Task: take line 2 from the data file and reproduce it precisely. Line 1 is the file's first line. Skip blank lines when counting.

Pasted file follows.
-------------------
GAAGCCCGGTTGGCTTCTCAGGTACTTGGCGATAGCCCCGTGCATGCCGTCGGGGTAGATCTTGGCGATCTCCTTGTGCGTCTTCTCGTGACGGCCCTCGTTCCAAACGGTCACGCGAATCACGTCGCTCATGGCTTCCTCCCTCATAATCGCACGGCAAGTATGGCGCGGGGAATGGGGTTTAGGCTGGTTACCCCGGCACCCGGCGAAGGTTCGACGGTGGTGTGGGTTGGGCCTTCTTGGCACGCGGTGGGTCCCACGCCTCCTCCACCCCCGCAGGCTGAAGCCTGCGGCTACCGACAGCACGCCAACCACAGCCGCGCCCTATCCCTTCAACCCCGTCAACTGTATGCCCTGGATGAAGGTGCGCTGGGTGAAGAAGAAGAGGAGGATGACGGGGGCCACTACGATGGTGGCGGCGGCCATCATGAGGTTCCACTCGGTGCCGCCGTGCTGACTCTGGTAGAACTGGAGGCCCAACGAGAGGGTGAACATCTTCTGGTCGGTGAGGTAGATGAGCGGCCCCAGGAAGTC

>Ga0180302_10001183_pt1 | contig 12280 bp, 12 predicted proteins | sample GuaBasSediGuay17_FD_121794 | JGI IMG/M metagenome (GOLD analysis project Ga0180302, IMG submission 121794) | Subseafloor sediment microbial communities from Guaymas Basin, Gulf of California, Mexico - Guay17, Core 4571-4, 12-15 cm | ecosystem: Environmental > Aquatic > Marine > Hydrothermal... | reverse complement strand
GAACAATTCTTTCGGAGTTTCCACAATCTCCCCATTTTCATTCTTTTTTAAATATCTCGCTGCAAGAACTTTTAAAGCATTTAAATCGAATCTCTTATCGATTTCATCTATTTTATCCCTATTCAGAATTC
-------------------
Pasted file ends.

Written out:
>Ga0180302_10001183_pt1 | contig 12280 bp, 12 predicted proteins | sample GuaBasSediGuay17_FD_121794 | JGI IMG/M metagenome (GOLD analysis project Ga0180302, IMG submission 121794) | Subseafloor sediment microbial communities from Guaymas Basin, Gulf of California, Mexico - Guay17, Core 4571-4, 12-15 cm | ecosystem: Environmental > Aquatic > Marine > Hydrothermal... | reverse complement strand